Mobile App Design
WHAT IF GIVING BACK TO YOUR COMMUNITY WAS MADE EASIER?
Serving others has the unique ability to bring people together from across different backgrounds with the unified purpose of bettering our communities. Nonprofits rely on volunteers for their unique skills and knowledge of the needs of their communities. Studies show that individuals who volunteer tend to experience lower levels of stress and feel a greater sense of purpose in their lives.
So then why is it so hard to actually volunteer? Lengthy and tedious applications, poor communication with event organizers, and simply not knowing where to look are a few of the challenges volunteers have cited in breaking the barrier to entry in the volunteer space.
How might we make the experience of signing up for volunteer opportunities easy and convenient instead of complicated and dreadful?
How might we make communication between nonprofits and volunteers more open, transparent, and clear?
How might we reduce the burden of time and effort needed for nonprofits to find and vet volunteers?
To understand the challenges in the volunteer space more, I interviewed 6 participants who were a mixture of people who are either 1. interested in volunteering, 2. have worked or volunteered for nonprofits in the past, and/or 3. have organized volunteers before. The main questions I was looking to answer were:
What attracts people to volunteering in their communities?
What challenges do volunteers face when looking for and signing up for volunteer opportunities?
What challenges do nonprofits face when recruiting volunteers?
KEY INSIGHTS FROM INTERVIEWS
Volunteers and volunteer organizers are motivated by a variety of things; altruism, building connections, breaking into a new field, setting a good example for their kids, and more.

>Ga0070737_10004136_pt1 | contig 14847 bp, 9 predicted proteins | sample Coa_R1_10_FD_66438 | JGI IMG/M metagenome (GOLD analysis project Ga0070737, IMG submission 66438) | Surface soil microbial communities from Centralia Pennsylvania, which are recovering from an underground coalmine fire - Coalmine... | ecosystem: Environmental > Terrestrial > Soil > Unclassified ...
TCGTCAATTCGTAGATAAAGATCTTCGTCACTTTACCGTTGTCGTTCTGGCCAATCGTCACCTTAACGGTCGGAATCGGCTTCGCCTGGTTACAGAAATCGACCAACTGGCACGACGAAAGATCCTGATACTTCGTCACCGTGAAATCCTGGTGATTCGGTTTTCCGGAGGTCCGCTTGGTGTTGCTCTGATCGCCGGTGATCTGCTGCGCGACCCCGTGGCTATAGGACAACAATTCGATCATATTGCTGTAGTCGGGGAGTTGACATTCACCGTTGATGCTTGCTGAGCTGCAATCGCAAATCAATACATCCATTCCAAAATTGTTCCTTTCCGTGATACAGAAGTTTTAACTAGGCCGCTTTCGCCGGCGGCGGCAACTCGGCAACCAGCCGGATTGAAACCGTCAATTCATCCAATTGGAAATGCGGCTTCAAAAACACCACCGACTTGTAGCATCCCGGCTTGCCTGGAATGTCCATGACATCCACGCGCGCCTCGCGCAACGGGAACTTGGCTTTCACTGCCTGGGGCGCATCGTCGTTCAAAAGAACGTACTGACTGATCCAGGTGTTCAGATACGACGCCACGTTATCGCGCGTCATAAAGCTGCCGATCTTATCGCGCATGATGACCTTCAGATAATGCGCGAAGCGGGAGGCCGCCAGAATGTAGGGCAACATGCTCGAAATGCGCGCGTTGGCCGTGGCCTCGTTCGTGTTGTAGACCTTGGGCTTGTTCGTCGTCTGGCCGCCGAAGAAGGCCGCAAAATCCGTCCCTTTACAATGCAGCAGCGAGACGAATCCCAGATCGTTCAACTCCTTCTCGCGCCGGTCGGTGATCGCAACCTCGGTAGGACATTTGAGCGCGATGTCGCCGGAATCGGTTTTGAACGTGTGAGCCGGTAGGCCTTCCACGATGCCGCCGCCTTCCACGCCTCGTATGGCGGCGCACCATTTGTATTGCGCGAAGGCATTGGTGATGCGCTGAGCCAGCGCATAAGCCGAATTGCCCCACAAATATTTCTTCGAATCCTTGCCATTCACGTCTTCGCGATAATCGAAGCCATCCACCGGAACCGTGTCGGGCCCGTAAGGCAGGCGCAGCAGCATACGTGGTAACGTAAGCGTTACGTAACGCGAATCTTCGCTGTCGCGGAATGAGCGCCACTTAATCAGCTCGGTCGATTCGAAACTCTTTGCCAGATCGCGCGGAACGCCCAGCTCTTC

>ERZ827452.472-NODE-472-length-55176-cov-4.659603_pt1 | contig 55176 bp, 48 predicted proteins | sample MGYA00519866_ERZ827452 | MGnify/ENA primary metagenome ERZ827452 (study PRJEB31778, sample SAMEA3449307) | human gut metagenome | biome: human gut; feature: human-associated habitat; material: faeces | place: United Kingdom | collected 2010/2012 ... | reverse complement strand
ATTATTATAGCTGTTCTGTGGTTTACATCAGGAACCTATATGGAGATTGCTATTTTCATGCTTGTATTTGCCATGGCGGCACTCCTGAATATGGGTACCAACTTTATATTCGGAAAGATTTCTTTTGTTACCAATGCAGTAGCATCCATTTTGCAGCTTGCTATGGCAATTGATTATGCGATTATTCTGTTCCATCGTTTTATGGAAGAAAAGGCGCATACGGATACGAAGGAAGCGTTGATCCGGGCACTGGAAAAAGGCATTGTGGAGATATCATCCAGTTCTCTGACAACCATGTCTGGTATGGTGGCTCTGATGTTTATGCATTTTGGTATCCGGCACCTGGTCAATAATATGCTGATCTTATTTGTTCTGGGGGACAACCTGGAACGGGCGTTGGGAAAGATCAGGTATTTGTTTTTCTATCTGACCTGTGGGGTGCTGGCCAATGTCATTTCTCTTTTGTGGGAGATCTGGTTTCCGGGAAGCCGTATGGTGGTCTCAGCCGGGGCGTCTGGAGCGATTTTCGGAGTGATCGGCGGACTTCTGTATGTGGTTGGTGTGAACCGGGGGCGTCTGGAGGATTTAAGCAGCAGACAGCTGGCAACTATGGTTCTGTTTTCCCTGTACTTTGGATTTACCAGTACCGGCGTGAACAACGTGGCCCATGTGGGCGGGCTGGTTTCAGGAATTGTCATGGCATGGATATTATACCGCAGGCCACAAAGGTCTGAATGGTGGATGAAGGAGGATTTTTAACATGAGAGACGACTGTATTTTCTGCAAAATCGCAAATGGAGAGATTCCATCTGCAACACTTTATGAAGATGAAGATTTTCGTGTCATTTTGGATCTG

Clear, two directional, and direct communication between volunteers and volunteer organizers is crucial to a successful volunteer experience.
Everyone is busy - tools that are convenient, and easy to use are valued by volunteers and nonprofits.
After synthesizing my interview findings, I narrowed down my key audience to two types of users: volunteers and volunteer organizers.
I wanted to get a better understanding of what other products are out there trying to connect volunteers to nonprofits. I conducted a heuristic and competitive analysis on three leaders in the volunteer space- CatchaFire, Taproot, and VolunteerMatch.
Applications are too lengthy
It’s unclear if an opportunity is still available or not
No way to communicate with volunteer organizers
The requirements for an opportunity are unclear
With an understanding of users and the market, I began sketching ideas to make them tangible. I then narrowed down the most important elements for users to accomplish their goals.
With the most important features in mind, it was time to lay out the structure and hierarchy of the product. In my information architecture, I had three priorities for users:
Streamlined search and application process
Easy and simple navigation, with quick access to essential actions
Balance of complex essential information and simplicity
BRINGING CITYSERVE TO LIFE
CHOOSING THE VISUALS
I used my empathy maps as a foundation in building out the style guide.
With a prototype in hand, I interviewed eight users to ensure the product offers a smooth experience. Users completed specific tasks directly related to the product’s red routes. The first round of usability tests helped identify a few critical issues in the design.
Overall, users liked the look and feel of the app. They found features such as filters during search, saving projects for later, and the messaging function to be useful. They also provided feedback on small adjustments to enhance the overall experience.
Sort feature while browsing projects
Rename “Post a Project” to “Host a Project” to reduce confusion around purpose
Calendar integration for ease of planning
How different are the needs of nonprofits for skilled vs unskilled volunteers?
Are the gaps in finding volunteers the same for both?
How can tools in the nonprofit space confirm they are fulfilling moral and ethical obligations? At what point do we consider a product to be “over-stepping”?
How can beneficiaries of nonprofit/volunteer work be involved in the product design process, and how can we as product designers elevate their voices?